Montessori is more widely associated with elementary education than middle or high school. This is because people accept the Montessori approach for young children, but until fairly recently have failed to appreciate how well it works for older kids as well. When looking at a Montessori establishment for middle school children, there are some important aspects that should be considered.
Teacher to Student Ratio
Ideally, the Montessori method allows for one teacher per student. In practice, this is not a feasible goal for middle school children, but every effort is made to keep the ratio low. In a large Montessori classroom, one teaching instructor and one non-teaching aide will serve a maximum of 30 students, often far less. At the same time, teachers will focus attention on one child at a time, while the class as a whole pursues various self-instructive topics and courses.
Groupings and Interaction
Middle school children in a Montessori environment are encouraged to form spontaneous groups and interactions. Groupings tend to range over a 3 to 6 year age level, and the children are allowed to form their own interactive groupings inasmuch as the subject matter and individual lesson plans permit. Because children are encouraged to pursue subjects of their own choosing, these small groupings tend to form, dismantle, and reform over time as students progress from one area to another. The essential factor is that the children are working together as well as teaching one another.
Montessori Work Centers
Unlike a traditional classroom, the Montessori environment is arranged around subject areas. Children move about, from work area to another, learning at their own pace and moving forward. There is no definitive time limit that a child can spend on one particular subject, and during the course of the day, all subjects are studied at a wide variety of educational levels.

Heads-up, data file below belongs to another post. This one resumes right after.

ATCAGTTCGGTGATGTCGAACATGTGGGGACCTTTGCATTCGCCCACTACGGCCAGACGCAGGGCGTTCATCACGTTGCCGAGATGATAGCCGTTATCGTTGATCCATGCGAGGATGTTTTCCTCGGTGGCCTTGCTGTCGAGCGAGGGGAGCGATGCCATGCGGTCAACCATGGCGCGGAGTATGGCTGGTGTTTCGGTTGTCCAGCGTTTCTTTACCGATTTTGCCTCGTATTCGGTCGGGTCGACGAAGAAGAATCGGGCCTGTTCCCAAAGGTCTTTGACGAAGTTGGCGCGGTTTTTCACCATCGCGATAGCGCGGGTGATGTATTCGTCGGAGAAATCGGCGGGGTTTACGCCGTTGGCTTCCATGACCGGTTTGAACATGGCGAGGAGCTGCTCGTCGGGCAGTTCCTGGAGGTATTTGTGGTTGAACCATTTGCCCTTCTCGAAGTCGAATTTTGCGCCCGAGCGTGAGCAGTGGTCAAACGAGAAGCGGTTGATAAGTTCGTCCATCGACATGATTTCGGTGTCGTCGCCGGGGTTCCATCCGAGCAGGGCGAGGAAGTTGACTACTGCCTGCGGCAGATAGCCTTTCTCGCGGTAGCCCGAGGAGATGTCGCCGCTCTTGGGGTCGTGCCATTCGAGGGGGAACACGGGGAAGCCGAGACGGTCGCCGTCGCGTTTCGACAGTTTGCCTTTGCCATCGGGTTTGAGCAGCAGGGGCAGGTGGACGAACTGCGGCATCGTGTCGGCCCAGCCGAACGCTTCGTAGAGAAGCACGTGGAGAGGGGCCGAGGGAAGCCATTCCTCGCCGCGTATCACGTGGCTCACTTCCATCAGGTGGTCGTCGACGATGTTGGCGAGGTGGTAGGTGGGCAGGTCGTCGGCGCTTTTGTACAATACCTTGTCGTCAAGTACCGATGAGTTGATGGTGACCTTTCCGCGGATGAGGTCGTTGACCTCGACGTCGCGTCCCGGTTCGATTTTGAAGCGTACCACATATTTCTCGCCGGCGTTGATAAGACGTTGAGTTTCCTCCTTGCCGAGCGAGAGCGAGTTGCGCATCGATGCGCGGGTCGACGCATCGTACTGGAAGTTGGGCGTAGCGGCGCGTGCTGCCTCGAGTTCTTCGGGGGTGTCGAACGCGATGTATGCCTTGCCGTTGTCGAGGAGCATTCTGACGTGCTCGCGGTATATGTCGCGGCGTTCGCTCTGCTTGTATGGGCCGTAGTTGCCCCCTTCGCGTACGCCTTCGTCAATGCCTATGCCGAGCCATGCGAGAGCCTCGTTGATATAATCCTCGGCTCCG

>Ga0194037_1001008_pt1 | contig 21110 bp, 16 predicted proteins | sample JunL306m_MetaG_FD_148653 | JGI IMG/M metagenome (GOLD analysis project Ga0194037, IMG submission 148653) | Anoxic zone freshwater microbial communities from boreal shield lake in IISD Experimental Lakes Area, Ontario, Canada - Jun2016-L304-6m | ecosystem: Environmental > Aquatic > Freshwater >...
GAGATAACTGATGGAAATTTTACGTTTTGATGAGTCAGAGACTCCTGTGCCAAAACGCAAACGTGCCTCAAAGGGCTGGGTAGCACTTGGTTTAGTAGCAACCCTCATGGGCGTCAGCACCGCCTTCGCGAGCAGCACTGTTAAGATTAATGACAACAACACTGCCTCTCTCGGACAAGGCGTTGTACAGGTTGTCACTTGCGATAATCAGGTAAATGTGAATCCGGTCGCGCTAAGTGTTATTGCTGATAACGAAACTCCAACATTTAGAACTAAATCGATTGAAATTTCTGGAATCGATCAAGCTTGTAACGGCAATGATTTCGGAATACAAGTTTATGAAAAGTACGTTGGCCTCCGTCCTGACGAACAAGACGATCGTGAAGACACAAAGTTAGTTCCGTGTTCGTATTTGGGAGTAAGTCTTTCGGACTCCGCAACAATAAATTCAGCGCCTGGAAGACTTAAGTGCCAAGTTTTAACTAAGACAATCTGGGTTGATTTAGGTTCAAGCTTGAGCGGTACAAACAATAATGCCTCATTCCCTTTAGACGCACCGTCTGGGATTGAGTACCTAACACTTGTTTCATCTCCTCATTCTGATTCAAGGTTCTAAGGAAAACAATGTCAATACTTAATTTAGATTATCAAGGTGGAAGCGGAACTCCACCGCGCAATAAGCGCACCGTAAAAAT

One of the failings of traditional education is the disconnect between subject matter and our day-to-day lives. In the Montessori environment, course subjects are integrated, and often presented in a hands-on approach. This helps children understand the connection between social studies and mathematics, for example, and allows a child who is particularly entranced by a subject to focus on that subject, integrating their subject’s studies into the subject of choice.
Older Montessori students learn to manage their own time and resources. Study goals are devised by the students themselves and form student-teacher contracts where the students have an obligation to meet the goals they work out with the teacher. This teaches responsibility along with other subject matter, and helps kids learn to see the interactions that different obligations will share in one’s life.
Montessori education is a unique learning method which shows a great deal of promise in helping children learn more, and learn faster than traditional teaching methods. Because the Montessori method is so different from conventional methods, parents may want to spend some time learning about the process and comparing it to conventional techniques. At Montessori School of Flagstaff Cedar Campus, we invite prospective students and parents to take a tour and visit our classrooms to see the Montessori method first hand. Getting an up-close look will show parents and students alike how Montessori education teaches the child as a whole.